Close
New

Medscape is available in 5 Language Editions – Choose your Edition here.

 

Surgery of Thymus Gland 

  • Author: Said Fadi Yassin, MD; Chief Editor: Jeffrey C Milliken, MD  more...
 
Updated: Apr 22, 2016
 

Background

The origin of the name of the thymus gland is unclear. The name may have been derived from a perceived resemblance between the gland and the herb thyme; alternatively, it may have been derived from the Greek word thymos, meaning soul or heart, presumably in reference to the intimate anatomic relation between the thymus and the heart.

The first description of the thymus gland was by the Italian anatomist Giacomo da Capri (1470-1550). The Swiss physician Felix Platter reported the first case of suffocation due to hypertrophy of the thymus gland in 1614. The first indication of an association between myasthenia and the thymus gland was in 1901, when the German neurologist Hermann Oppenheim reported a tumor found growing from the thymic remnant at necropsy in a patient with myasthenia.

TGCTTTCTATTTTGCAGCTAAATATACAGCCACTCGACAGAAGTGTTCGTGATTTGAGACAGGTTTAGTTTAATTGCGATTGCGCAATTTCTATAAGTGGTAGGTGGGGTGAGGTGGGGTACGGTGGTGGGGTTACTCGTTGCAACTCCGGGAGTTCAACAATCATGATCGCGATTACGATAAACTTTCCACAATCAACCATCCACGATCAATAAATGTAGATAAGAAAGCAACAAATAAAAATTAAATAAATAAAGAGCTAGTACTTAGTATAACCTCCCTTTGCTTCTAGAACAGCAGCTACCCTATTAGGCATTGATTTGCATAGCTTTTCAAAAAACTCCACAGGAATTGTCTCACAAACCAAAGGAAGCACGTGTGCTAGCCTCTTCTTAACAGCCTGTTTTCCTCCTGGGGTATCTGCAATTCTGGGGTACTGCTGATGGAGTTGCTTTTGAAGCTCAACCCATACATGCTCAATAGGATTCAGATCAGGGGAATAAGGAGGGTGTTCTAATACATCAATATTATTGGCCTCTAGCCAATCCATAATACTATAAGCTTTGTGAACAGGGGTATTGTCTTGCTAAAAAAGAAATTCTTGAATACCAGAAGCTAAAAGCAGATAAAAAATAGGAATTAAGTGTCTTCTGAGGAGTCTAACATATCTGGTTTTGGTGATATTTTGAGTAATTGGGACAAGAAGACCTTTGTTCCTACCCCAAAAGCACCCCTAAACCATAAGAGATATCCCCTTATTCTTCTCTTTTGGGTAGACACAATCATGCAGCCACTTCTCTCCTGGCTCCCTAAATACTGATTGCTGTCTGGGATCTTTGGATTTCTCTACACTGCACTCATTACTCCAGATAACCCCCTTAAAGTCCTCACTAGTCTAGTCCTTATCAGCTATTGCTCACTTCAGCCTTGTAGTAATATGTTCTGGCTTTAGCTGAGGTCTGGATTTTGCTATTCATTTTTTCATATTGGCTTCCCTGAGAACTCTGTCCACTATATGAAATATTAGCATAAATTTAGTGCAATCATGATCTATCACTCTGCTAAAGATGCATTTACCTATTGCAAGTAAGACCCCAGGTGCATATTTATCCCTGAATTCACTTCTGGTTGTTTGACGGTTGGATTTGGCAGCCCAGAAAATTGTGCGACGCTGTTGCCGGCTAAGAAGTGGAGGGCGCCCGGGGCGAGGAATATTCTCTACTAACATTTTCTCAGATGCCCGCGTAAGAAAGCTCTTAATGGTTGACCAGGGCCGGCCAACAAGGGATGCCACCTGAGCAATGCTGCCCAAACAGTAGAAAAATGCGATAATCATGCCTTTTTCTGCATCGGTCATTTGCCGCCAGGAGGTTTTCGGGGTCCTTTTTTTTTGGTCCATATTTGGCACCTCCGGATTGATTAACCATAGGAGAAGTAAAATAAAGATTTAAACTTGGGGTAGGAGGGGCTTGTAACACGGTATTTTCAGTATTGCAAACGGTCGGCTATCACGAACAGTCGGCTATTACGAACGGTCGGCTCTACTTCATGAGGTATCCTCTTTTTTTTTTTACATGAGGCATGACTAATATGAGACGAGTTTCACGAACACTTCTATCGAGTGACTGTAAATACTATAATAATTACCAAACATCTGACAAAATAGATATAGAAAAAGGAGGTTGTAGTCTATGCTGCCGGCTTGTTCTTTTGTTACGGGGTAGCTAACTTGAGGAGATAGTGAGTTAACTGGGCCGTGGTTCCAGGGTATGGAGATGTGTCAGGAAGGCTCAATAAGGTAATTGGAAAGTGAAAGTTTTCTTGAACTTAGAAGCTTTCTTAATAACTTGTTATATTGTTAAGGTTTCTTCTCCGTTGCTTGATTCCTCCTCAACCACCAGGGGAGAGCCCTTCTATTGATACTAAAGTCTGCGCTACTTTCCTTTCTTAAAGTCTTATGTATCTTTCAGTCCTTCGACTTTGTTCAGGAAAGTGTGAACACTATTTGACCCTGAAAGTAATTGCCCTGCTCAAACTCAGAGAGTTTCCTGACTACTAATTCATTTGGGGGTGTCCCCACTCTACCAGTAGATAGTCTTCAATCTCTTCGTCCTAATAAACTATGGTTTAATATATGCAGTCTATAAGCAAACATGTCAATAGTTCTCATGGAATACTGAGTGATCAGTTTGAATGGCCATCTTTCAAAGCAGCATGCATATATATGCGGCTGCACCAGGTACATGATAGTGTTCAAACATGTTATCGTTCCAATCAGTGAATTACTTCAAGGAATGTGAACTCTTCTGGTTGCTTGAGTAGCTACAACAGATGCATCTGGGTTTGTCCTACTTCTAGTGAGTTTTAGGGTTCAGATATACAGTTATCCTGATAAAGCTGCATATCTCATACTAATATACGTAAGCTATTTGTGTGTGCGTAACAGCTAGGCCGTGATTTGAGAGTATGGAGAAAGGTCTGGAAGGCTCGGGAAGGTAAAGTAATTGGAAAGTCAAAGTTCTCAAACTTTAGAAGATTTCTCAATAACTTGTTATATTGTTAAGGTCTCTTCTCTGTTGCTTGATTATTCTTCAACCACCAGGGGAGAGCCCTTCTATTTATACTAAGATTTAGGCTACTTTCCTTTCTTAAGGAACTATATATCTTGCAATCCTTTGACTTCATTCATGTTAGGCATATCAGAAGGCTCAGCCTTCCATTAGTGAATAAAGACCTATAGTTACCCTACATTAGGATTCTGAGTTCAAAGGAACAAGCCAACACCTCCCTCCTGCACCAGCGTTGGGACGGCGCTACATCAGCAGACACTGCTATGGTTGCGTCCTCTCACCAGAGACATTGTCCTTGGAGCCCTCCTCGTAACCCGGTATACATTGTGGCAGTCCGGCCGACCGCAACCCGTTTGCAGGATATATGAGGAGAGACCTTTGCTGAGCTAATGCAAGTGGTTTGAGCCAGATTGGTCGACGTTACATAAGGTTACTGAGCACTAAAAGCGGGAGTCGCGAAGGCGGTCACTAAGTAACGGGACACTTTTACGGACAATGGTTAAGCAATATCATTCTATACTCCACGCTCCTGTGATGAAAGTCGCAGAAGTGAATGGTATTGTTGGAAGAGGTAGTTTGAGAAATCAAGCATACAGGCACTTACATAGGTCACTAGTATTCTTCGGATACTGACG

The report by Oppenheim led the German thoracic surgeon Ernst Sauerbruch to perform a cervical thymectomy in 1911 on a 20-year-old woman with a radiologically enlarged thymus who had myasthenia. He reported that the myasthenia was markedly improved after the surgery, but resection of thymomas in patients with myasthenia at that time was accompanied by a high mortality. In 1936, Alfred Blalock performed a transsternal total thymectomy during a remission period from severe myasthenia.[1] By 1944, he had accumulated experience in 20 cases, firmly establishing the role of thymectomy in the treatment of these patients.[2]

Next

Embryology

In mammals, the thymus gland develops from the ventral portion of the third branchial pouch as tubular primordia elongate caudally and fuse at the midline, losing their connection with the pharynx and leaving the definitive thymus in the mediastinum.

The thymus is the first lymphoid organ that develops. Normal peripheral lymph nodes depend on seeding by small lymphocytes from the thymus. The thymus reaches its greatest size at puberty, after which time it undergoes slow involution and both cortical and T lymphocytes are reduced in peripheral blood.

Anomalies of thymus

Cervical thymic cysts may form from persistent remnants of the tubular upper end of the primitive organ.[3] This is an extremely rare clinical condition.